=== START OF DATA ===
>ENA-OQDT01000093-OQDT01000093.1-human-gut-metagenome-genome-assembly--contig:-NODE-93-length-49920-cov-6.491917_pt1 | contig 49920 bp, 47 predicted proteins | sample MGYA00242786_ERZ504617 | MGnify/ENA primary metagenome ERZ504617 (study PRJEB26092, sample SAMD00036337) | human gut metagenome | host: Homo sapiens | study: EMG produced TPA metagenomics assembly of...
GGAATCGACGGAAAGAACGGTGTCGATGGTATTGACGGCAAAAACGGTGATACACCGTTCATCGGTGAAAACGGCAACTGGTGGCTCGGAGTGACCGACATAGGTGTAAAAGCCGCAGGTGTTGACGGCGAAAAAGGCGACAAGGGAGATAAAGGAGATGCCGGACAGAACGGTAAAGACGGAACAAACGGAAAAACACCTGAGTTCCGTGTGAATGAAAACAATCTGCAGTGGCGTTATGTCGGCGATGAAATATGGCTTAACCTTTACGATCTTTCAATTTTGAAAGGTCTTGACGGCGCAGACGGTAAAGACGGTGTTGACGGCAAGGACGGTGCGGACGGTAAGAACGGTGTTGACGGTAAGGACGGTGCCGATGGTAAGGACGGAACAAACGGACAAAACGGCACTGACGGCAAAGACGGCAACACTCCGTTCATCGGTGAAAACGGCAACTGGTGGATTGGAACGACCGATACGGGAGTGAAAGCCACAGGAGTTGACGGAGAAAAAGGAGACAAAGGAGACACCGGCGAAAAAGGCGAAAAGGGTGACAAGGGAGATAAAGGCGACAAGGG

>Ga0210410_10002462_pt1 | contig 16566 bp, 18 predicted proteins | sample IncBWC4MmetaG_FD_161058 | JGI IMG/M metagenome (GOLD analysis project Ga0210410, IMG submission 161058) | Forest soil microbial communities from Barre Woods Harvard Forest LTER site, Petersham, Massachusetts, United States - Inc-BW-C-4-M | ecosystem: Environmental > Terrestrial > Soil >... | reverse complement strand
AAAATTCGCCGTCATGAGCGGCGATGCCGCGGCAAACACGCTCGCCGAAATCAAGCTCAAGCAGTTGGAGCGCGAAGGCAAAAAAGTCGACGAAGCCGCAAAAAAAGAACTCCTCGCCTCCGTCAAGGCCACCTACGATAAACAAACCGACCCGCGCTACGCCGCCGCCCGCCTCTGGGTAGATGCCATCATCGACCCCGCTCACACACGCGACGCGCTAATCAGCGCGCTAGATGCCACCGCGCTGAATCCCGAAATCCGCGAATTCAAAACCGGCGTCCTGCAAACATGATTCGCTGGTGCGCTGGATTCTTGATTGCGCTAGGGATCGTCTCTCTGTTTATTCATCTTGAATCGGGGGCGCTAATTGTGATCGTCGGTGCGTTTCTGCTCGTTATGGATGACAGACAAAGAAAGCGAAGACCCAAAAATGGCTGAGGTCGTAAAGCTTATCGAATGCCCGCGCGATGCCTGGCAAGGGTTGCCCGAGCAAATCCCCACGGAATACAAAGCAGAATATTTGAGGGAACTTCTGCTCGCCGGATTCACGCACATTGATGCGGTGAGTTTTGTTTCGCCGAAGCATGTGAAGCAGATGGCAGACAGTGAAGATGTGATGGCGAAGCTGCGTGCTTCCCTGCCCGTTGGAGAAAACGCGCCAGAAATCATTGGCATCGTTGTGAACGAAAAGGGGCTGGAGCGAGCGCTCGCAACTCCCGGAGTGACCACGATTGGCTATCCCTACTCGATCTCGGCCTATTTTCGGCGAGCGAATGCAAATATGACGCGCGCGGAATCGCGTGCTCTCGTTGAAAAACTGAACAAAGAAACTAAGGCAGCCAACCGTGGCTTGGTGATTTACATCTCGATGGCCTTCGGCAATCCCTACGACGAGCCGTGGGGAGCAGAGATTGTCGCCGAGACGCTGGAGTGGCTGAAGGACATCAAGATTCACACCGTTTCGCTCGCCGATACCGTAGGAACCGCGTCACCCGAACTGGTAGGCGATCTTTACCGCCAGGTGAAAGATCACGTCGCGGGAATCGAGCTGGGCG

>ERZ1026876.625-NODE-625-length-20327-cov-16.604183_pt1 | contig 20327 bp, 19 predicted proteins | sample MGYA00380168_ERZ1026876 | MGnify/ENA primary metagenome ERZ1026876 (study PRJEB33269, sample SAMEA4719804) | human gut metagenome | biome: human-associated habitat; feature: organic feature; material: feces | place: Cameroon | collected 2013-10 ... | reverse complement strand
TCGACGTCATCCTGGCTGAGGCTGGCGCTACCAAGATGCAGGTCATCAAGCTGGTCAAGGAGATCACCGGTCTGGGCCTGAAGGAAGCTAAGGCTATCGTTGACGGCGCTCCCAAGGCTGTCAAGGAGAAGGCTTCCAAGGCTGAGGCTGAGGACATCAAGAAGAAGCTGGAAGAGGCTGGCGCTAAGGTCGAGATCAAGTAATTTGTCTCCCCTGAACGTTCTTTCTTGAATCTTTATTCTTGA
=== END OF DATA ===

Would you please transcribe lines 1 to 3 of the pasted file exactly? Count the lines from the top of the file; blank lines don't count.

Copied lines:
>ENA-OQDT01000093-OQDT01000093.1-human-gut-metagenome-genome-assembly--contig:-NODE-93-length-49920-cov-6.491917_pt1 | contig 49920 bp, 47 predicted proteins | sample MGYA00242786_ERZ504617 | MGnify/ENA primary metagenome ERZ504617 (study PRJEB26092, sample SAMD00036337) | human gut metagenome | host: Homo sapiens | study: EMG produced TPA metagenomics assembly of...
GGAATCGACGGAAAGAACGGTGTCGATGGTATTGACGGCAAAAACGGTGATACACCGTTCATCGGTGAAAACGGCAACTGGTGGCTCGGAGTGACCGACATAGGTGTAAAAGCCGCAGGTGTTGACGGCGAAAAAGGCGACAAGGGAGATAAAGGAGATGCCGGACAGAACGGTAAAGACGGAACAAACGGAAAAACACCTGAGTTCCGTGTGAATGAAAACAATCTGCAGTGGCGTTATGTCGGCGATGAAATATGGCTTAACCTTTACGATCTTTCAATTTTGAAAGGTCTTGACGGCGCAGACGGTAAAGACGGTGTTGACGGCAAGGACGGTGCGGACGGTAAGAACGGTGTTGACGGTAAGGACGGTGCCGATGGTAAGGACGGAACAAACGGACAAAACGGCACTGACGGCAAAGACGGCAACACTCCGTTCATCGGTGAAAACGGCAACTGGTGGATTGGAACGACCGATACGGGAGTGAAAGCCACAGGAGTTGACGGAGAAAAAGGAGACAAAGGAGACACCGGCGAAAAAGGCGAAAAGGGTGACAAGGGAGATAAAGGCGACAAGGG

>Ga0210410_10002462_pt1 | contig 16566 bp, 18 predicted proteins | sample IncBWC4MmetaG_FD_161058 | JGI IMG/M metagenome (GOLD analysis project Ga0210410, IMG submission 161058) | Forest soil microbial communities from Barre Woods Harvard Forest LTER site, Petersham, Massachusetts, United States - Inc-BW-C-4-M | ecosystem: Environmental > Terrestrial > Soil >... | reverse complement strand